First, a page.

My final presentation, link to twine on the last slide.
Here is the link to my short interactive fiction project:
Two Worlds is an interactive fiction that explores the web and the physical world to tell a story. The goal of the player is to explain to their friend that they are in danger. However, the specific danger their friend is in will ultimately be determined by the player’s research in-game and the conclusions they draw from it.
The player begins in a room with two main components — a computer and a telephone— which they interact with to progress the story. By incorporating a computer, the player has an opportunity to explore a fictional internet by selecting various hyperlinks leading to different “pages” on the web, which are indicated by a change of color, font, and a gif. Whereas the telephone allows the player to communicate with NPCs (non-player characters) that track the decisions they make throughout the game, in addition to presenting dialog trees that the player may choose to follow.
The game itself was inspired by electronic works such as Galatea by Emily Short and Howling Dogs by Porpentine, but also reflects an experiment involving IF games and visuals. Galatea inspired the creation of complex NPCs that track the dialog choices made by the player. These choices are compiled and reiterated in a list of results shown to the player at the game’s conclusion. Numerous dialog trees were also created, which the player may fully explore after 18 runthroughs of the game. These trees allow players to make choices that influence the outcome of the story and reveal different paths, representing themes commonly found in interactive fiction.
Howling Dogs inspired the work’s changing background colors throughout the story, which occur whenever the player engages with the fictional web. These transitions serve to reinforce the idea that the web is a separate space from the physical world, differing in appearance, navigation, and content. Despite this difference, the player comes to rely on it as a primary source for understanding the world they live in and for informing their decisions. When the player steps away from their computer, they are transitioning from the world of the web to the world they live in. This central idea is what influenced the title of this piece, “Two Worlds”, as well as a creative way to integrate colors within the narrative.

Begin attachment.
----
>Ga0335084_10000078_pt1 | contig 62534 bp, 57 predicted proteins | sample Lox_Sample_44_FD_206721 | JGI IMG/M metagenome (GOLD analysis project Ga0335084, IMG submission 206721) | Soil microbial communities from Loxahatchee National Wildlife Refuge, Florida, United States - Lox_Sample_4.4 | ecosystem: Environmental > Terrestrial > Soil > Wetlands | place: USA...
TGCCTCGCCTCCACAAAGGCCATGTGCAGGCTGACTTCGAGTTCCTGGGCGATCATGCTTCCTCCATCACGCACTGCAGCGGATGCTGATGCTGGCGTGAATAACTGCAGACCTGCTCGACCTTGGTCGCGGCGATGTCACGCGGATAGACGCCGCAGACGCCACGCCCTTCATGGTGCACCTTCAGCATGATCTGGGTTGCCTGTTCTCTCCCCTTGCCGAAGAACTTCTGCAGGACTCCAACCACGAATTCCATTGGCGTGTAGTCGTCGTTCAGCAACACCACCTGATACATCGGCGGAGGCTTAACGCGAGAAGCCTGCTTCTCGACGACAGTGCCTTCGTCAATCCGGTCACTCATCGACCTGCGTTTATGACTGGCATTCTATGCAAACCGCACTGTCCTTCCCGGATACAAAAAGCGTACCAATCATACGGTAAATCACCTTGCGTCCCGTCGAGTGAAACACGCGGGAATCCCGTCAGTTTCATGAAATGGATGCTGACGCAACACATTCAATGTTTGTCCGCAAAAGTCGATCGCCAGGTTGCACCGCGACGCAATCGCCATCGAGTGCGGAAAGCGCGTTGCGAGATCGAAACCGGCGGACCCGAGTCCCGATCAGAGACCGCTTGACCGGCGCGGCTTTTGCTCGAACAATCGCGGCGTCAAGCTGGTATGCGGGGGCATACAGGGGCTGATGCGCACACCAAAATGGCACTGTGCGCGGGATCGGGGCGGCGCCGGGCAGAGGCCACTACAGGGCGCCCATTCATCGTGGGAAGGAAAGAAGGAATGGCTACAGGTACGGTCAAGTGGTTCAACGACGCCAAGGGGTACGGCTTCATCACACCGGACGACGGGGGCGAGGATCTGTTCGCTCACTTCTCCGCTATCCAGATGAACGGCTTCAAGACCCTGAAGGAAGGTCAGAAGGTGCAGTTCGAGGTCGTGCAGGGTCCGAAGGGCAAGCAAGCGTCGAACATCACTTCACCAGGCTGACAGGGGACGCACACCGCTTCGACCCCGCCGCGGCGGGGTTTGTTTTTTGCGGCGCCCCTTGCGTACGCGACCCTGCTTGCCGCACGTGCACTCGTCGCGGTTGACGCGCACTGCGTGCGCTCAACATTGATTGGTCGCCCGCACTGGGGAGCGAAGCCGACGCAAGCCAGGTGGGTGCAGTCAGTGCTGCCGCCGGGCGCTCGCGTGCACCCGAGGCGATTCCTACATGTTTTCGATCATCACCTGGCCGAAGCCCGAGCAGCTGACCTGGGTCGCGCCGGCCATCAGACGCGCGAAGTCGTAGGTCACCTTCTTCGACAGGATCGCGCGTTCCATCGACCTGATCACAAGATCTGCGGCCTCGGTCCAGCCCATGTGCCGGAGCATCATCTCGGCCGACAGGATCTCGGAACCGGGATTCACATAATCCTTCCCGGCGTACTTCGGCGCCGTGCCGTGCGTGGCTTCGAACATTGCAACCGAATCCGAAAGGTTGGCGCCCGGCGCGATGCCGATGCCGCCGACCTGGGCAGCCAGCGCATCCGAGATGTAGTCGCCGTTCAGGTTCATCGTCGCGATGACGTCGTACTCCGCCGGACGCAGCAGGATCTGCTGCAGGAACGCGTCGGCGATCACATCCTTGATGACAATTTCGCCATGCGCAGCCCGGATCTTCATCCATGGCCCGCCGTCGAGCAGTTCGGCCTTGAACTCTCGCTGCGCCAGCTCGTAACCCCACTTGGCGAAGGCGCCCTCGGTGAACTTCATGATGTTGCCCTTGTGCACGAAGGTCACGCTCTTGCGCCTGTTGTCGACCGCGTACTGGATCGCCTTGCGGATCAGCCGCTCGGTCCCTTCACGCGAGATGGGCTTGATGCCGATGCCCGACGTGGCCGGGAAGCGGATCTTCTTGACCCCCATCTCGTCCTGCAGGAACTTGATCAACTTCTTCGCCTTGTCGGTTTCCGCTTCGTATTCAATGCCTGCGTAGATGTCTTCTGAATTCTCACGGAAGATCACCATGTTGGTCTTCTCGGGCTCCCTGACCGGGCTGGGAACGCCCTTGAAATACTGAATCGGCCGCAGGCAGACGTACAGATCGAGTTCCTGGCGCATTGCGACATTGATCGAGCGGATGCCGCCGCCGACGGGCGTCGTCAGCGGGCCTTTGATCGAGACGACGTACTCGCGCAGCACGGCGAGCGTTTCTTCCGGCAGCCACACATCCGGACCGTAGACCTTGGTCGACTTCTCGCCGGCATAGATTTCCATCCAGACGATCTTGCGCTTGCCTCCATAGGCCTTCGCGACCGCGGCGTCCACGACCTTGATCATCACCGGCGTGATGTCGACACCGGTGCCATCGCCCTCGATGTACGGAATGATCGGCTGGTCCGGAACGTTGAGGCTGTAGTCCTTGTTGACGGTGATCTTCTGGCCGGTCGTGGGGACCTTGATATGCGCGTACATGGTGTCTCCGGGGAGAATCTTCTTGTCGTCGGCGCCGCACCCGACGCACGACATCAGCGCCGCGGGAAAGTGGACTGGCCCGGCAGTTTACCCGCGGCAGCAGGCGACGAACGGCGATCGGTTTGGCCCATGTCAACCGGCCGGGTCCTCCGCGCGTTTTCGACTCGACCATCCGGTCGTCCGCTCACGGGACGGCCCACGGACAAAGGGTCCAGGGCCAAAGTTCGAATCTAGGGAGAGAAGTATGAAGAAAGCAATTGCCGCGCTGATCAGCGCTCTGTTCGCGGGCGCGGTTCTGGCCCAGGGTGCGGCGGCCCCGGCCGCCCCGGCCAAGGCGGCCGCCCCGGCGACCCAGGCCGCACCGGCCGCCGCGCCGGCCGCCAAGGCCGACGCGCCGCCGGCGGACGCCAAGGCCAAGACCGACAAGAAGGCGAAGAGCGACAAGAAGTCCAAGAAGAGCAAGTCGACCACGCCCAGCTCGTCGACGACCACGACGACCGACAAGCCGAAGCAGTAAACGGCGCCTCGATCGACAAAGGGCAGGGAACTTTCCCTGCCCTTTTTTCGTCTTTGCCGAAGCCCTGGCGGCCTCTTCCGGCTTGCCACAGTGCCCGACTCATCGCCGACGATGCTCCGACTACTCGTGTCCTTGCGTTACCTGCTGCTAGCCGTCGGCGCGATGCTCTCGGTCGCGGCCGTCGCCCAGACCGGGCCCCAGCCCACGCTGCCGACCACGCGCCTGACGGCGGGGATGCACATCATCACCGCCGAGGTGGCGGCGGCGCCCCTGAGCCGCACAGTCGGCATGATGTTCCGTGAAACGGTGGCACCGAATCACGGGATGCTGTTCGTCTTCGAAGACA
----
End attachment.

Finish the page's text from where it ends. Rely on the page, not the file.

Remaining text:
In addition to drawing inspiration from Galatea and Howling Dogs, the work experiments with combining text and visuals within an IF game. It seeks to find a balance between these two factors while also finding a logical way to blend it within the story. While interactive fictions tend to place emphasis on the text over aesthetics, this work incorporates visuals such as colors and gifs. The gifs represent the multimedia aspect of the web, and how the internet can act as a window into other parts of the world.
In sum, Two Worlds is an interactive fiction game that explores two different environments— web space and physical space. This is done by indicating transitions from one world to another through the use of hyperlinks, colors, and moving images. It was inspired by Galatea and Howling Dogs, in addition to being an experiment that combined visuals with text-based games.
Here’s the link, enjoy! 🙂